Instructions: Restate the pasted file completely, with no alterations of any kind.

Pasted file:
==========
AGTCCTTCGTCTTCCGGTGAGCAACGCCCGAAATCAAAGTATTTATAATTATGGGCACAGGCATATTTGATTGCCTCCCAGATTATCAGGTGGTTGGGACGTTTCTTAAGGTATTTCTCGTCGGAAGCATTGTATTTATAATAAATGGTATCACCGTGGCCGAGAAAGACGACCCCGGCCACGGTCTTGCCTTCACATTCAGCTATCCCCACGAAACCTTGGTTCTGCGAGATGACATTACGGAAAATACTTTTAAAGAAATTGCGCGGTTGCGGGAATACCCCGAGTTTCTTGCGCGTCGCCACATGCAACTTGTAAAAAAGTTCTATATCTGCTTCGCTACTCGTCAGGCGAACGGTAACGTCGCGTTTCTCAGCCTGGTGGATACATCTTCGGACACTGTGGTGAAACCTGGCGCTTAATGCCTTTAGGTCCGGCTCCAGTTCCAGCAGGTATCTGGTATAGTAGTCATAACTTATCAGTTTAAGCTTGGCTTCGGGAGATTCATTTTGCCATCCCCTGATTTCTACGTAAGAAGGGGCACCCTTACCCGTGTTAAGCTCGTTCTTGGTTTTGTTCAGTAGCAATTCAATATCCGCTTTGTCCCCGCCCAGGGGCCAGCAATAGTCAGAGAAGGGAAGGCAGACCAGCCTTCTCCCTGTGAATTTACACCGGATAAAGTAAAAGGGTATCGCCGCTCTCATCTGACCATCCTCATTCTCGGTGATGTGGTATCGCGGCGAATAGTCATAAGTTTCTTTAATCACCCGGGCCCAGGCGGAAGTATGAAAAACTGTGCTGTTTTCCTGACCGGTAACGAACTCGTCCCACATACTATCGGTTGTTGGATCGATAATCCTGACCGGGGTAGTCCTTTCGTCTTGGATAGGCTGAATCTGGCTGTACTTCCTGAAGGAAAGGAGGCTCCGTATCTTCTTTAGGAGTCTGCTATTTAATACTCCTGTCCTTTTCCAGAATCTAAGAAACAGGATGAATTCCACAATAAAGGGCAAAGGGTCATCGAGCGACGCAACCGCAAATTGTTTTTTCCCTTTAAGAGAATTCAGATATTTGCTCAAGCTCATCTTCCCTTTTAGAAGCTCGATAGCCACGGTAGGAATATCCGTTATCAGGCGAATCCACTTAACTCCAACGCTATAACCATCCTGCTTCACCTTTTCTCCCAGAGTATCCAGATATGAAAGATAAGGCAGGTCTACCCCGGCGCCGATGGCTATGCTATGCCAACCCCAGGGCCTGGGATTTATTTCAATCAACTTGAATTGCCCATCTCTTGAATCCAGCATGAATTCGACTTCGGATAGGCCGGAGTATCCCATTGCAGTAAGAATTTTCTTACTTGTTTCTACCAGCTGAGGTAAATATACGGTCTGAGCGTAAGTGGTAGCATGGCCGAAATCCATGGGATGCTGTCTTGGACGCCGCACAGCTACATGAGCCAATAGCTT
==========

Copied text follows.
AGTCCTTCGTCTTCCGGTGAGCAACGCCCGAAATCAAAGTATTTATAATTATGGGCACAGGCATATTTGATTGCCTCCCAGATTATCAGGTGGTTGGGACGTTTCTTAAGGTATTTCTCGTCGGAAGCATTGTATTTATAATAAATGGTATCACCGTGGCCGAGAAAGACGACCCCGGCCACGGTCTTGCCTTCACATTCAGCTATCCCCACGAAACCTTGGTTCTGCGAGATGACATTACGGAAAATACTTTTAAAGAAATTGCGCGGTTGCGGGAATACCCCGAGTTTCTTGCGCGTCGCCACATGCAACTTGTAAAAAAGTTCTATATCTGCTTCGCTACTCGTCAGGCGAACGGTAACGTCGCGTTTCTCAGCCTGGTGGATACATCTTCGGACACTGTGGTGAAACCTGGCGCTTAATGCCTTTAGGTCCGGCTCCAGTTCCAGCAGGTATCTGGTATAGTAGTCATAACTTATCAGTTTAAGCTTGGCTTCGGGAGATTCATTTTGCCATCCCCTGATTTCTACGTAAGAAGGGGCACCCTTACCCGTGTTAAGCTCGTTCTTGGTTTTGTTCAGTAGCAATTCAATATCCGCTTTGTCCCCGCCCAGGGGCCAGCAATAGTCAGAGAAGGGAAGGCAGACCAGCCTTCTCCCTGTGAATTTACACCGGATAAAGTAAAAGGGTATCGCCGCTCTCATCTGACCATCCTCATTCTCGGTGATGTGGTATCGCGGCGAATAGTCATAAGTTTCTTTAATCACCCGGGCCCAGGCGGAAGTATGAAAAACTGTGCTGTTTTCCTGACCGGTAACGAACTCGTCCCACATACTATCGGTTGTTGGATCGATAATCCTGACCGGGGTAGTCCTTTCGTCTTGGATAGGCTGAATCTGGCTGTACTTCCTGAAGGAAAGGAGGCTCCGTATCTTCTTTAGGAGTCTGCTATTTAATACTCCTGTCCTTTTCCAGAATCTAAGAAACAGGATGAATTCCACAATAAAGGGCAAAGGGTCATCGAGCGACGCAACCGCAAATTGTTTTTTCCCTTTAAGAGAATTCAGATATTTGCTCAAGCTCATCTTCCCTTTTAGAAGCTCGATAGCCACGGTAGGAATATCCGTTATCAGGCGAATCCACTTAACTCCAACGCTATAACCATCCTGCTTCACCTTTTCTCCCAGAGTATCCAGATATGAAAGATAAGGCAGGTCTACCCCGGCGCCGATGGCTATGCTATGCCAACCCCAGGGCCTGGGATTTATTTCAATCAACTTGAATTGCCCATCTCTTGAATCCAGCATGAATTCGACTTCGGATAGGCCGGAGTATCCCATTGCAGTAAGAATTTTCTTACTTGTTTCTACCAGCTGAGGTAAATATACGGTCTGAGCGTAAGTGGTAGCATGGCCGAAATCCATGGGATGCTGTCTTGGACGCCGCACAGCTACATGAGCCAATAGCTT